The Office showrunner Greg Daniels revealed in a recent interview he had to put his foot down when writers wanted to make Steve Carell’s character, Michael Scott, a killer. Based on the original 2001 British sitcom of the same name, the mockumentary-style series premiered on NBC in 2005 and went on to redefine American sitcoms. The Office takes place in Scranton, Pennsylvania, at the fictional Dunder Mifflin Paper Company. To heighten the show’s documentary-feel, it did not film in front of a studio audience and featured no laugh track. After nine seasons, The Office ended in May 2013 with 201 episodes.
The Office featured a large ensemble cast including Rainn Wilson, John Krasinski, and Jenna Fischer. However, Carell’s performance as Michael was undoubtedly the show’s standout. Surprisingly, the character wasn’t initially well-received after season one’s six-episode run. Integral to the show’s success was the release of The 40-Year-Old Virgin in 2005, which made Carell a household name and inspired some Michael Scott character adjustments.
Daniels, the show’s creator, showrunner, and an alum of the Saturday Night Live writing room, spoke with The Guardian about The Office. The interview also featured producer Mike Schur, alongside stars Mindy Kaling (Kelly Kapoor) and B.J. Novak (Ryan Howard), who also all wrote for the hit comedy series. Daniels revealed one dark plot point that bounced around the writers’ room before he stepped in and reigned things in:
There were times where [the writers] would become enamored with a joke, and I’d have to put my foot down. For instance, they really wanted Michael to kill Meredith with his car. That was an early pitch, where he runs her over in the parking lot and then comes back, gets a tire iron and finishes the job. I was like “You can’t do that, that’s crazy!”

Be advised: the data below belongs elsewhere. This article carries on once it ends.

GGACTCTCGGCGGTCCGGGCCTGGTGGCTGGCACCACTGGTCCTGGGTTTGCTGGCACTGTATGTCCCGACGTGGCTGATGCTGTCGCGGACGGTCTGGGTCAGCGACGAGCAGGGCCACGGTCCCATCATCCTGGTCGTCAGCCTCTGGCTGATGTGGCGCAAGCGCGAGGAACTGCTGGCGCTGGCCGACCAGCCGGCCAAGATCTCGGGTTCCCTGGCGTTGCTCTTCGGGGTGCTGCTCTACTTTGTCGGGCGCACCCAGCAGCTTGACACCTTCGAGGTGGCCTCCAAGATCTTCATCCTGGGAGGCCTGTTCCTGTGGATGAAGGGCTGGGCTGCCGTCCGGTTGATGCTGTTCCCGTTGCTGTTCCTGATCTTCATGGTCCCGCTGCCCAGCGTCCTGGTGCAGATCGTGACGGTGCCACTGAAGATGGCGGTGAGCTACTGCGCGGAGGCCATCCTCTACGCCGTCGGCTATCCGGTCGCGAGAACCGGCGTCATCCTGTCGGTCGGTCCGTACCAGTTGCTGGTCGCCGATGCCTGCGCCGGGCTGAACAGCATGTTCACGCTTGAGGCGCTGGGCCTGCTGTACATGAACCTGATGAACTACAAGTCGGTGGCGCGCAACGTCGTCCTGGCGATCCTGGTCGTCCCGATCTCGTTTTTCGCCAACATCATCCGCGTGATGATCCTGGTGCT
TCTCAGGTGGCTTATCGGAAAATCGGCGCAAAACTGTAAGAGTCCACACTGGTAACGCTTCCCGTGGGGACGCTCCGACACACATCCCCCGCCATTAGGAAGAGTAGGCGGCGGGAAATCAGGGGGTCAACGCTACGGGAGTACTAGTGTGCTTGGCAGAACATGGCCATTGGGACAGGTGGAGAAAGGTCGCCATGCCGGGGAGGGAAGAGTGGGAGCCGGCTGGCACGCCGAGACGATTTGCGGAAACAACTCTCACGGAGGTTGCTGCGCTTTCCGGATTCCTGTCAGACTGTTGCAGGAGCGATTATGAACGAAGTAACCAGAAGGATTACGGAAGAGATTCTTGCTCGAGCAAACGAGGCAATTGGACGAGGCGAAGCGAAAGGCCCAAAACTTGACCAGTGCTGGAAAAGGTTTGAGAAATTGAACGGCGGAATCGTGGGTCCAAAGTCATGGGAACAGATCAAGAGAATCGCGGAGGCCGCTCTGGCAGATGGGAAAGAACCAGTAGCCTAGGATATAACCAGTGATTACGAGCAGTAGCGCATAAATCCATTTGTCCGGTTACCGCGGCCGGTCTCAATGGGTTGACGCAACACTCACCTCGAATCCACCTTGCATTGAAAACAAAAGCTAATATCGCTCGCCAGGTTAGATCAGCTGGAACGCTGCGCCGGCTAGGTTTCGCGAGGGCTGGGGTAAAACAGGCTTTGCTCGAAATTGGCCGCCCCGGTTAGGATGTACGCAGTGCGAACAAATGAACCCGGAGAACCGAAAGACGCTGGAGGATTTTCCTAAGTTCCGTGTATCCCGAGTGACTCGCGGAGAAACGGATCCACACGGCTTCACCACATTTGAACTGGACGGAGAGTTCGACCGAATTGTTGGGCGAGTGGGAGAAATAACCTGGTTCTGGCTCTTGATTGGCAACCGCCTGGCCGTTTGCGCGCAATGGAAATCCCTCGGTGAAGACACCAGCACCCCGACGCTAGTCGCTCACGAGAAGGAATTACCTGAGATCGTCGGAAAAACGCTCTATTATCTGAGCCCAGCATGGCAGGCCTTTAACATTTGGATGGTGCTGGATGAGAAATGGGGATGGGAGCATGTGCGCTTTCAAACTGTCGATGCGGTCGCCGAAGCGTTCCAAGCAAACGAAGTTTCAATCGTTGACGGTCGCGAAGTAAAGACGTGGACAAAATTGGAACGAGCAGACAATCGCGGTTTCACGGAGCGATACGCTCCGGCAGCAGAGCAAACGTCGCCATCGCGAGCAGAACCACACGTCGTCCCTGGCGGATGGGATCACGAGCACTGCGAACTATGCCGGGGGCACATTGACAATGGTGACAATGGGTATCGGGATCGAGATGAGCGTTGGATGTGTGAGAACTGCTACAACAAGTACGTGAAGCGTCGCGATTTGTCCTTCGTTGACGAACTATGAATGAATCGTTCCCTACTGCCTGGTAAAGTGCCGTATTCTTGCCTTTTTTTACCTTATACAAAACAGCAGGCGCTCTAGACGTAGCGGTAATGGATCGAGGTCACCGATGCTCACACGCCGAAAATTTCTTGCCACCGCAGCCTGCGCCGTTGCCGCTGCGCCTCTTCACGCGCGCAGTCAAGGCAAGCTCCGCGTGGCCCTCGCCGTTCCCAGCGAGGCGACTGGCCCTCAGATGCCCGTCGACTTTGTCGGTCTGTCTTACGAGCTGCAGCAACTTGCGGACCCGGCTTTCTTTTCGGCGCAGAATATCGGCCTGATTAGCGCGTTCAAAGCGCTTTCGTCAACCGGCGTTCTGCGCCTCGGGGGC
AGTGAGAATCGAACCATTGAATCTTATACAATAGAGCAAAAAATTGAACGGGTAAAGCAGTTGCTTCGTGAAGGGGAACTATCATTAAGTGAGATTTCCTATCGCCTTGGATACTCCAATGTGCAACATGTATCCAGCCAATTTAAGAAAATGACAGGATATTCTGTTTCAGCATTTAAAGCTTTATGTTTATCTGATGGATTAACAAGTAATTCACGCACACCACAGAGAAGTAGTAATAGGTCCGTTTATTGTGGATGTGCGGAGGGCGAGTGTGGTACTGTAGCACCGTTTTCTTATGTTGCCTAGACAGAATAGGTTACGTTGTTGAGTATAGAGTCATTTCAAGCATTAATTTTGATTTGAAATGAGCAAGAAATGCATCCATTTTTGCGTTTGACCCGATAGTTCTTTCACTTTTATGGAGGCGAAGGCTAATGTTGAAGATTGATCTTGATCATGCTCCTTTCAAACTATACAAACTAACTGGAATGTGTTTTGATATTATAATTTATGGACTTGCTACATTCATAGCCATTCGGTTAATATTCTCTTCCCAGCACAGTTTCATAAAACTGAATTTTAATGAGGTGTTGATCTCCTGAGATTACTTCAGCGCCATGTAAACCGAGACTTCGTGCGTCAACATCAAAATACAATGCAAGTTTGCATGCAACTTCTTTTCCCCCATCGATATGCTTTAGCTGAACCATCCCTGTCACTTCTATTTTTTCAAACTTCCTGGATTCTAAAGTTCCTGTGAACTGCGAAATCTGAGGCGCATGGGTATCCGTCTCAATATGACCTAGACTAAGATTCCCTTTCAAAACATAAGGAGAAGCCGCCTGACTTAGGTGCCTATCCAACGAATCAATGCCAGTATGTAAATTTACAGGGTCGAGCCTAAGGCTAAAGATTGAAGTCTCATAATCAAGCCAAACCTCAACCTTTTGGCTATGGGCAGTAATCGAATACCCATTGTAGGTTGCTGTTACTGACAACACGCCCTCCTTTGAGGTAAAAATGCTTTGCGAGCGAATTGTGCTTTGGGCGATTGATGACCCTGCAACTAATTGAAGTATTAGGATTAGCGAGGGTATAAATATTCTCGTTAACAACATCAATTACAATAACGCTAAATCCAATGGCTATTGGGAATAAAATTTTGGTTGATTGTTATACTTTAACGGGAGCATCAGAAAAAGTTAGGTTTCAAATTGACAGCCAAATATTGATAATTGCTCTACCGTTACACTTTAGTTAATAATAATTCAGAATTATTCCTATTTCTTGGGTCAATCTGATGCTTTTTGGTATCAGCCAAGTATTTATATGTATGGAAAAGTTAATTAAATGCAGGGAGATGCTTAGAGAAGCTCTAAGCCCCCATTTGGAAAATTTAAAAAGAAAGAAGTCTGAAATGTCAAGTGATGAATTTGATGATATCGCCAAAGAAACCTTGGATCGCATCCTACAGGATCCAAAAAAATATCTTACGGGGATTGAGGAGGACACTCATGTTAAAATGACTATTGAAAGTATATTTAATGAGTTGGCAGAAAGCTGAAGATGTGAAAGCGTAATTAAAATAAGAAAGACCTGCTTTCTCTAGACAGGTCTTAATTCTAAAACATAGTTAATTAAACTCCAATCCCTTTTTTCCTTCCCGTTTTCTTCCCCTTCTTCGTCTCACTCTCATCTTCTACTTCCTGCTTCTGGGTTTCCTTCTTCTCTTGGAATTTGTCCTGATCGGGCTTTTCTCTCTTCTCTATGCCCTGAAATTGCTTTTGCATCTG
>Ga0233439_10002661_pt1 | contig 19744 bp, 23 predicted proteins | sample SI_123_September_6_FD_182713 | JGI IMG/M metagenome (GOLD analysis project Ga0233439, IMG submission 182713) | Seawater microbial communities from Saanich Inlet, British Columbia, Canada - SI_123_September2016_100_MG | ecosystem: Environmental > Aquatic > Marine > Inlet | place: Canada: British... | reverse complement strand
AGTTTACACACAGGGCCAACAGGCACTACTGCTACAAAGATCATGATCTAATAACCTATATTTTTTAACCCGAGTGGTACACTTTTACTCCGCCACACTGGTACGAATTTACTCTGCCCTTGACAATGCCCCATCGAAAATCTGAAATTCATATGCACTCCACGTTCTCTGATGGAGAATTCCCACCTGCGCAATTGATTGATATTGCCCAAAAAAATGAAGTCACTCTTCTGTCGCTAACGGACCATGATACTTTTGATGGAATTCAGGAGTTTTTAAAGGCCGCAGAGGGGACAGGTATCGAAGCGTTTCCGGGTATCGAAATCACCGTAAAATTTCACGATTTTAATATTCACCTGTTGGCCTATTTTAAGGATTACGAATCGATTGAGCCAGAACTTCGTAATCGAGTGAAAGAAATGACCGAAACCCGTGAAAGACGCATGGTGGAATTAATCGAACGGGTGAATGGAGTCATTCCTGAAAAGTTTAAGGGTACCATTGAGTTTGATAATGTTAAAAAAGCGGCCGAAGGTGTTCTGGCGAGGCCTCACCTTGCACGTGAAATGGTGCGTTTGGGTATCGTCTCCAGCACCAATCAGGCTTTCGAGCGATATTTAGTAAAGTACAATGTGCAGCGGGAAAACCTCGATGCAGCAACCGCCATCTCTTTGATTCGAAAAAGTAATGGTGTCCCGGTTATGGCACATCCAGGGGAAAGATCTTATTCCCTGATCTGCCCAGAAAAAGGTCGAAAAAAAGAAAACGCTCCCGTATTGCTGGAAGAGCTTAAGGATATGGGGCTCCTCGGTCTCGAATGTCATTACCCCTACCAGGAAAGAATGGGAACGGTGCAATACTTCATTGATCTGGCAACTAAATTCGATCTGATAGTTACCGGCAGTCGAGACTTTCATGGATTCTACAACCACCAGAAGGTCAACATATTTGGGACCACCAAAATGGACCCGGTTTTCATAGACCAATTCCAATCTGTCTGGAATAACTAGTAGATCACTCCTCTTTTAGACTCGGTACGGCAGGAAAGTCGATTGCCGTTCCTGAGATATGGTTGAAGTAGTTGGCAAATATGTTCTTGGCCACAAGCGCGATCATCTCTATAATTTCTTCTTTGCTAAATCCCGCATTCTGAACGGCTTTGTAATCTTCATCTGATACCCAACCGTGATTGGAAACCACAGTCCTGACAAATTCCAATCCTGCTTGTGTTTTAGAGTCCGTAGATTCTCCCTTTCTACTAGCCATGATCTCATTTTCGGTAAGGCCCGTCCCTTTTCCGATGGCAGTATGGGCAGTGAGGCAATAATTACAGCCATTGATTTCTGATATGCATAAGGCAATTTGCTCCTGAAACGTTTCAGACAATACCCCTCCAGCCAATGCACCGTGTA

Michael does hit Meredith with his car in the season four opener, which sows the seeds of gags for the rest of the season and those that follow. However, turning Michael into a killer would have ruined the shows pacing and thematic arc. The branch manager became the show’s North star, continually moving the line between caring boss and concocting crazy schemes. While the writers’ idea of the tire iron brings to mind a provocative image, it doesn’t align with the character.
The scene would have offered a memorable season opener, but impacted the character’s arc and painted the writers into a corner. Michael is sometimes obnoxious and oblivious, but not pointedly cruel unless Toby is in the mix. While Michael’s hair-plugs of the early seasons certainly give off the murderer vibe, the show was probably right in deciding not to go there. Fans should be thankful for the decision, which led to five more glorious seasons of The Office.
Source: The Guardian